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Schwab to Buy USAA's Brokerage Business

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Charles Schwab will spend $1.8 billion to buy the brokerage and managed portfolio accounts of USAA’s Investment Management Company. The deal includes a referral agreement that makes Schwab the “exclusive wealth management and brokerage provider” for USAA members.

According to Schwab, the transaction should add some one million new accounts and about $90 billion in client assets to its Investor Services business, which now has $1.9 trillion in assets. Schwab’s total assets are $3.7 trillion, with about $1.8 trillion in its Advisor Services unit.

Talk of the deal was reported by the Wall Street Journal 10 days ago. It comes on the heels of USAA’s sale of its asset-management business, including mutual funds, ETF operations and 529 plans, to Victory Capital; these activities encompassed about $81 billion of assets.

“We are honored to be entrusted with serving the financial needs of USAA’s members. We have long admired USAA’s mission to enhance the financial security of our country’s military service men and women and their families,” according to Schwab President & CEO Walt Bettinger.

On Wednesday, Schwab announced that Terri Kallsen — who has led its retail brokerage operations since 2014 — is leaving along with Andy Gill, the firm’s chief marketing officer. Jonathan Craig, a senior executive vice president in charge of retail and retirement plan businesses and the former boss of both executives, has assumed their former responsibilities.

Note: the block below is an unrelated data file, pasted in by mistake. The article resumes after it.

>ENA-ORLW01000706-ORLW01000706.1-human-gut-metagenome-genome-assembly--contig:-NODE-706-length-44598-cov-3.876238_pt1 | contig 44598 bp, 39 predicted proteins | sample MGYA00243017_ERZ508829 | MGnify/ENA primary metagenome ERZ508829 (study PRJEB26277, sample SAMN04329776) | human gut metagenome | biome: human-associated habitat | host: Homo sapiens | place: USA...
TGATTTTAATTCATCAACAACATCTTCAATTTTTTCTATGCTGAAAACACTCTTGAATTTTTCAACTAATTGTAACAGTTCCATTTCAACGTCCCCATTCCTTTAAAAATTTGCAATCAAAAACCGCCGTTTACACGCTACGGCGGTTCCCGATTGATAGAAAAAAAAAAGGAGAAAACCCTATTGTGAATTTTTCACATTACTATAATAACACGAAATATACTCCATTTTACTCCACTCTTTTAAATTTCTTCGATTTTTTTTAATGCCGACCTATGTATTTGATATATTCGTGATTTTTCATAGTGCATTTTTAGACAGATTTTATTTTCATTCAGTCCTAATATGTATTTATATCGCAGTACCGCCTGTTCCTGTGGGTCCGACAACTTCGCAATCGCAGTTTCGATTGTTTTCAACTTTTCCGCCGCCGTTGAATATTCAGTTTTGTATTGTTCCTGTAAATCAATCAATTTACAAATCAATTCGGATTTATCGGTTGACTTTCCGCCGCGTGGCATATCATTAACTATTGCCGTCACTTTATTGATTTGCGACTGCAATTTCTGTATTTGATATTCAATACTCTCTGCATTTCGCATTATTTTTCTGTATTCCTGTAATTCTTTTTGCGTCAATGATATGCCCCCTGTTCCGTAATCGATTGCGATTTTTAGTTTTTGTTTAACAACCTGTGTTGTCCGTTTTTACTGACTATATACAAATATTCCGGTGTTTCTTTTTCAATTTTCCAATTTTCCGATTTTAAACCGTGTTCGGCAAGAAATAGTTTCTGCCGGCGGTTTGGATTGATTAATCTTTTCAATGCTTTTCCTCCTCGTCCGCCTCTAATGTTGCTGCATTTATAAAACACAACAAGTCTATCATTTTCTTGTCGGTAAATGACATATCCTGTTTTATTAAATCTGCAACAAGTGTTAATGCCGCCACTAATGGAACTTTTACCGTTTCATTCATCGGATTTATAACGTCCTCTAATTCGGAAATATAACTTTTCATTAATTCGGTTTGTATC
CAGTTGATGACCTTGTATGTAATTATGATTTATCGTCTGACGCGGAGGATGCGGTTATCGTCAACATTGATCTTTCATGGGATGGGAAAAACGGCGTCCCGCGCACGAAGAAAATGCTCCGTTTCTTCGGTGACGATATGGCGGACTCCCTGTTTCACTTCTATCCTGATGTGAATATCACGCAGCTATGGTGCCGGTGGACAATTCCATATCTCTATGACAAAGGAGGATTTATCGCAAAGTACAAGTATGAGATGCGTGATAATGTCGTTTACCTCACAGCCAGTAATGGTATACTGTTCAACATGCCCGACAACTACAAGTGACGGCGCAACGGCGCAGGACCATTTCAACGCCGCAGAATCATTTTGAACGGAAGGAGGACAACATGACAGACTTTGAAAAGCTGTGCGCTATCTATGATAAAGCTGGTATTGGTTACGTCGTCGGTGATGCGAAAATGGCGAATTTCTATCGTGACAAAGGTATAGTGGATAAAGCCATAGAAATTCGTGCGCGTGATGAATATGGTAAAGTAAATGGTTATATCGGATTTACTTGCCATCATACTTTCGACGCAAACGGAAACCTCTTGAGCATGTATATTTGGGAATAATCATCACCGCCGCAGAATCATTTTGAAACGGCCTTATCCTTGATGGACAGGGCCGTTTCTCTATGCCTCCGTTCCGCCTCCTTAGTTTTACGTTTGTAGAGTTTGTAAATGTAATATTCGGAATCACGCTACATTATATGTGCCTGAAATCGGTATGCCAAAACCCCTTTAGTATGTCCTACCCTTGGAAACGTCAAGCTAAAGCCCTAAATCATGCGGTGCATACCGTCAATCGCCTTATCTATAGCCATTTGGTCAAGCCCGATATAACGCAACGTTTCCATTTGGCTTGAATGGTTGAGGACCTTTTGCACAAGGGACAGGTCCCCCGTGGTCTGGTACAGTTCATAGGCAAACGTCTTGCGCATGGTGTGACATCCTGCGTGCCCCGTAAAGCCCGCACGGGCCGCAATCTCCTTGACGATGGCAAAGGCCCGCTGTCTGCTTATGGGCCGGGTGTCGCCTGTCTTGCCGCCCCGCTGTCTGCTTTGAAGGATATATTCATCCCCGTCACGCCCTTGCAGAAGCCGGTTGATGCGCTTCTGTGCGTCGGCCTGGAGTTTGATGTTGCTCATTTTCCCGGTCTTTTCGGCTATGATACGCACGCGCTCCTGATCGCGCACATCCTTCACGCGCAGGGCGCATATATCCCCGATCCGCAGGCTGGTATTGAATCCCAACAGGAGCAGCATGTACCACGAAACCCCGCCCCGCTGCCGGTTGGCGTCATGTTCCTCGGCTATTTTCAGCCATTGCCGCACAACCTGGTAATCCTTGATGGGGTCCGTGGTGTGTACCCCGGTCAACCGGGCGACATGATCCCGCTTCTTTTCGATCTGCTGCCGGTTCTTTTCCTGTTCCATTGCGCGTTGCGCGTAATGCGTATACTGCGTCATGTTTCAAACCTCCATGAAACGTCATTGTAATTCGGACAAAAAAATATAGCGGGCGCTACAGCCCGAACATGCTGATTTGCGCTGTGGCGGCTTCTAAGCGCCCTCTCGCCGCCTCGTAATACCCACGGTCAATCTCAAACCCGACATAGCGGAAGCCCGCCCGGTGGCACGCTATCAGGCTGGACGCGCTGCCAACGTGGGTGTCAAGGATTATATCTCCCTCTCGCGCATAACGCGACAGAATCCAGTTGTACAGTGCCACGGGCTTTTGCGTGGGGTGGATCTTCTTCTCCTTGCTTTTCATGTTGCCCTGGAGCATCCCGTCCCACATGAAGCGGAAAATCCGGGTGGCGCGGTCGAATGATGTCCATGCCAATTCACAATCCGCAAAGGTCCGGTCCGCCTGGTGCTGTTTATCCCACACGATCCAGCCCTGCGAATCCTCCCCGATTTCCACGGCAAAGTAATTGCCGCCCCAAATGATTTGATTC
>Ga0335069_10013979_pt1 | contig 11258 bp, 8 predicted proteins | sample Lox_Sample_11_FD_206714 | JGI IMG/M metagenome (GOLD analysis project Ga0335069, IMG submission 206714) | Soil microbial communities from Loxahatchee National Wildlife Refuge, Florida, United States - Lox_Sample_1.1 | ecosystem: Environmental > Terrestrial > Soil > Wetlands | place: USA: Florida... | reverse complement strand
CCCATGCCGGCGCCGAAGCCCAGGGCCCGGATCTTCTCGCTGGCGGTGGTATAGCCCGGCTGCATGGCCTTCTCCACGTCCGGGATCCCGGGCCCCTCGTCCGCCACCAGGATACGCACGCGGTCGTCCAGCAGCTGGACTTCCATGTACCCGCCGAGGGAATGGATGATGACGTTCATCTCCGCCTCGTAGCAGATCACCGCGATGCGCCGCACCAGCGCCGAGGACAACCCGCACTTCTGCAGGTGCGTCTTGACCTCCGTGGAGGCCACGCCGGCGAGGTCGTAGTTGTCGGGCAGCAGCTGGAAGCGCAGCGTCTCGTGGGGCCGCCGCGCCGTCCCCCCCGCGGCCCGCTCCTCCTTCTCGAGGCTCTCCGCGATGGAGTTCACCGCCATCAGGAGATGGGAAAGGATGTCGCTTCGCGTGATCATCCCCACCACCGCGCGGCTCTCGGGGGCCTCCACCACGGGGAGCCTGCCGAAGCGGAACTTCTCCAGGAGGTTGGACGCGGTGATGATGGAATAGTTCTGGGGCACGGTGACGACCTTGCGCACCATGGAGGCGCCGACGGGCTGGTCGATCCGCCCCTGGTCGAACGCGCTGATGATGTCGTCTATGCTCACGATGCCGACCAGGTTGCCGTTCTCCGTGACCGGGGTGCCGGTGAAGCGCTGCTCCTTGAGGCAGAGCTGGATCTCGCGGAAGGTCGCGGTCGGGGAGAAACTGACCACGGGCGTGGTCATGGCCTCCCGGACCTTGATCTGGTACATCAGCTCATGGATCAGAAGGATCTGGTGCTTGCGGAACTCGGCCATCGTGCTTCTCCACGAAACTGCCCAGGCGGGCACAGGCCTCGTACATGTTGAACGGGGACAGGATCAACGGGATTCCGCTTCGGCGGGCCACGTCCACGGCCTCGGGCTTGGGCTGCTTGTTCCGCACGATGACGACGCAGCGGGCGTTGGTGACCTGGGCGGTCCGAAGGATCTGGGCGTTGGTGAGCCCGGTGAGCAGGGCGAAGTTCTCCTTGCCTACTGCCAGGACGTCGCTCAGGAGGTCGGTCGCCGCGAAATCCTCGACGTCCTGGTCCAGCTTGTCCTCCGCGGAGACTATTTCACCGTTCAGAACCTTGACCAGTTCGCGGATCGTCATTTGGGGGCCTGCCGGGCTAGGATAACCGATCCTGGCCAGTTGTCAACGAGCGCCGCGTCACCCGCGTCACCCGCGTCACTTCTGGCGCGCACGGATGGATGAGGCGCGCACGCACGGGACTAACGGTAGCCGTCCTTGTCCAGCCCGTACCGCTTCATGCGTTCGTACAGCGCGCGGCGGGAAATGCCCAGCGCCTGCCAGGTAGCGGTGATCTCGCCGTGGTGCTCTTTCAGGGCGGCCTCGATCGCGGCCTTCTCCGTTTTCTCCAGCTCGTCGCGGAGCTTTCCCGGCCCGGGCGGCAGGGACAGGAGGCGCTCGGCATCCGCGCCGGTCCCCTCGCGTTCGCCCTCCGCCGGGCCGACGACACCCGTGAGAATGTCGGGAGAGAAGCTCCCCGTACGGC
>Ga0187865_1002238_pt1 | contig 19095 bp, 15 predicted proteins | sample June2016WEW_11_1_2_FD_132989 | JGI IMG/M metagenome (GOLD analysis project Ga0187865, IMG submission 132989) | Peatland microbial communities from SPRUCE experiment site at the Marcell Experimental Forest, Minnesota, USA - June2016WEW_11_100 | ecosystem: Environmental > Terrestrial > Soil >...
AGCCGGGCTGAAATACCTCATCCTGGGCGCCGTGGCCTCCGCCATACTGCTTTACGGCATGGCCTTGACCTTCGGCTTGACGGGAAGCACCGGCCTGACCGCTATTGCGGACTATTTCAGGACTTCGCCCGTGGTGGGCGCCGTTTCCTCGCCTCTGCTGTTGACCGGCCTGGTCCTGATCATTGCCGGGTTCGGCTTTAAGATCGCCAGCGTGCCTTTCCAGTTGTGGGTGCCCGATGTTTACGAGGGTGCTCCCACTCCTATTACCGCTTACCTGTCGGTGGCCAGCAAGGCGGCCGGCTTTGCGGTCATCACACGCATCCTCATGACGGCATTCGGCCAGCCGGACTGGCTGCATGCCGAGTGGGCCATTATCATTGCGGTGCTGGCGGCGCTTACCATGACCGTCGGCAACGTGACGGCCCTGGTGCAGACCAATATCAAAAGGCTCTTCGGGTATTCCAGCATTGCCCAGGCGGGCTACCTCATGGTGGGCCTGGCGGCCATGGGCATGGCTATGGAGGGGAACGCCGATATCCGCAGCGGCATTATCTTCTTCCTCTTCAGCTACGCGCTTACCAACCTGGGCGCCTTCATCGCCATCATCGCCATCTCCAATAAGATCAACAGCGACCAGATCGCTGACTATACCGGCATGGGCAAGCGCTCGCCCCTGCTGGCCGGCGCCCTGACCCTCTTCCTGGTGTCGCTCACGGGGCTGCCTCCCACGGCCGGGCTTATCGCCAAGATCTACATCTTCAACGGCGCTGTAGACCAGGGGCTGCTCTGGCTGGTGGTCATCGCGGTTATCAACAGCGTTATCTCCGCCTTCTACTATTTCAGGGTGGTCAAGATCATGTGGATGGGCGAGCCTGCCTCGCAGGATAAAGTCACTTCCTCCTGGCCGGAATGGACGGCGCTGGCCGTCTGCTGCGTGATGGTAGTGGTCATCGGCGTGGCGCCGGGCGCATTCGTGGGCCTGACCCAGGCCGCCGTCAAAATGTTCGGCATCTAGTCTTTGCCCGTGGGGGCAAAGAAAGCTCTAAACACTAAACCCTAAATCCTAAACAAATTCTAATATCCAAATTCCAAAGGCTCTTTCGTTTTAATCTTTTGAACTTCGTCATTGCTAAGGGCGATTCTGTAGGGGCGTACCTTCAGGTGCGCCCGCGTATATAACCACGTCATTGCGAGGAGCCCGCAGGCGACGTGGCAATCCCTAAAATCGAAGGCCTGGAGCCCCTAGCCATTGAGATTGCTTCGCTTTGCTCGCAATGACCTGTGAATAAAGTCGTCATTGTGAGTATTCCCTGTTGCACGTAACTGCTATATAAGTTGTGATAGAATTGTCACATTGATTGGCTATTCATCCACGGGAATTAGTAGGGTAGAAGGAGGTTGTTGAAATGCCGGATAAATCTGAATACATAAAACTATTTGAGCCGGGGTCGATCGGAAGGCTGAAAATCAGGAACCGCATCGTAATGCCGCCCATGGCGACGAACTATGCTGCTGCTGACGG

The USAA deal emerges just days after Schwab rival TD Ameritrade said its popular CEO Tim Hockey would leave the firm by February. It also comes a few months after Schwab rolled out a subscription-based advice service that has attracted $1 billion in new assets under management since its introduction.

The move to buy USAA “is more fuel for the pitchforks-and-torches crowd that is worried about Schwab competing directly with advisors,” said Tim Welsh, head of the consulting group Nexus Strategy and a former Schwab executive, on July 15.


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